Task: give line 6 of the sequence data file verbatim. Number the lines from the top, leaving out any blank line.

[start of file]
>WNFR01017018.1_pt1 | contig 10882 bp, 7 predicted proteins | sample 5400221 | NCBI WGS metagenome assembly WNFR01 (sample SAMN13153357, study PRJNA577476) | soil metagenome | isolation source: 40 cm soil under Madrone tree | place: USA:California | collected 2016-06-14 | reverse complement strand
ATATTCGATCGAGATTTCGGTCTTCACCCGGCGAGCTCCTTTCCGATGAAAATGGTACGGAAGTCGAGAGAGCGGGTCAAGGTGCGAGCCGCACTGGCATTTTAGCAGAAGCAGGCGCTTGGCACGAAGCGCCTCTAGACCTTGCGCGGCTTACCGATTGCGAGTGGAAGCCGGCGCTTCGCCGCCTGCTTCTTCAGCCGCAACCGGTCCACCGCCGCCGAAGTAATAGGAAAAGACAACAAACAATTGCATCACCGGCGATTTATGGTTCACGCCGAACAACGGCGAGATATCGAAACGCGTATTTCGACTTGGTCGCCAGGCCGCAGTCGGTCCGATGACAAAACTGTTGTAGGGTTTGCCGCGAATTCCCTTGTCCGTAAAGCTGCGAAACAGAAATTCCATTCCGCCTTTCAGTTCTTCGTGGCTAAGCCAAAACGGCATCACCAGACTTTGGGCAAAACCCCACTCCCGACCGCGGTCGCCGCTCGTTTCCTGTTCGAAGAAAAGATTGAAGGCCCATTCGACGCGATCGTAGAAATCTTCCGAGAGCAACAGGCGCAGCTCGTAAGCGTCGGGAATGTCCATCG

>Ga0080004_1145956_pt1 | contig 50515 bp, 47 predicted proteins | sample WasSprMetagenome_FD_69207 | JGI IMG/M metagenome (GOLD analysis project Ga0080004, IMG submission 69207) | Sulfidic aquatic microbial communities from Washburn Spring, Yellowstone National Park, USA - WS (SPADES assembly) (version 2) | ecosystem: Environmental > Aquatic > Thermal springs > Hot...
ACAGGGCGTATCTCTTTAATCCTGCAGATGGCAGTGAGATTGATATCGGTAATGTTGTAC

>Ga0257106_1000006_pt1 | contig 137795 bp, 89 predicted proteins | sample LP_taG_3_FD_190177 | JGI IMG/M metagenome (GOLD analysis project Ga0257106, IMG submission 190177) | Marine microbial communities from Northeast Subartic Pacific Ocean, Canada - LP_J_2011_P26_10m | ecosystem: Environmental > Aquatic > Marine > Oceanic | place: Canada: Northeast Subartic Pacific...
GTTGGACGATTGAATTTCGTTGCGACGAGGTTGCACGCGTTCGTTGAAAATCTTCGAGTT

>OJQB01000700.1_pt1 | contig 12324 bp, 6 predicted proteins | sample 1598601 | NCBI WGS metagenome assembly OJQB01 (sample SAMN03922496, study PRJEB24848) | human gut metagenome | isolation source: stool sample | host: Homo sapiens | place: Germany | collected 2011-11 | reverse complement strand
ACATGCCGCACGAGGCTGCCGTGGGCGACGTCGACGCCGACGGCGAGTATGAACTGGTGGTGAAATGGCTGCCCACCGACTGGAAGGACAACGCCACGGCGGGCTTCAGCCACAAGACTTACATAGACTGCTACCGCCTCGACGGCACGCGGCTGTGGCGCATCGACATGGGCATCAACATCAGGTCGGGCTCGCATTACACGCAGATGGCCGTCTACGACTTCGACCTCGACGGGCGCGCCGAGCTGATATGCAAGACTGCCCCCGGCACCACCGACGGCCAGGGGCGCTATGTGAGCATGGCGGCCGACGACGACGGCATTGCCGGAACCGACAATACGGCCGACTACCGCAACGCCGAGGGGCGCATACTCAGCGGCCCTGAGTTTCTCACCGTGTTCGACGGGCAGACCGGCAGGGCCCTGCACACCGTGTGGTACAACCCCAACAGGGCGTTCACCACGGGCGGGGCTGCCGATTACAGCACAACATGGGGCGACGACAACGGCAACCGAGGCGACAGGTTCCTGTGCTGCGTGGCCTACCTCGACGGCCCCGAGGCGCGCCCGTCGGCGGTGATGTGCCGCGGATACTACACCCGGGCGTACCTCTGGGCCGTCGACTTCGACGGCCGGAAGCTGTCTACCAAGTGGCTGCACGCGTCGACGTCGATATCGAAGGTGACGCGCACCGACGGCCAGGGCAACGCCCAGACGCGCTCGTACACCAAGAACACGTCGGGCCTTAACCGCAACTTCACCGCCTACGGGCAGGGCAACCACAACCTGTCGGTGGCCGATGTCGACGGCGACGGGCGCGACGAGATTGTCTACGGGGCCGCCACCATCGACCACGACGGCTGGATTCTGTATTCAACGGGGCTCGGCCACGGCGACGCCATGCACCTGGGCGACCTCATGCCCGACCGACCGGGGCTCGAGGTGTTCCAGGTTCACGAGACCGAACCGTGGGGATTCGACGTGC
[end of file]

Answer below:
GTTGGACGATTGAATTTCGTTGCGACGAGGTTGCACGCGTTCGTTGAAAATCTTCGAGTT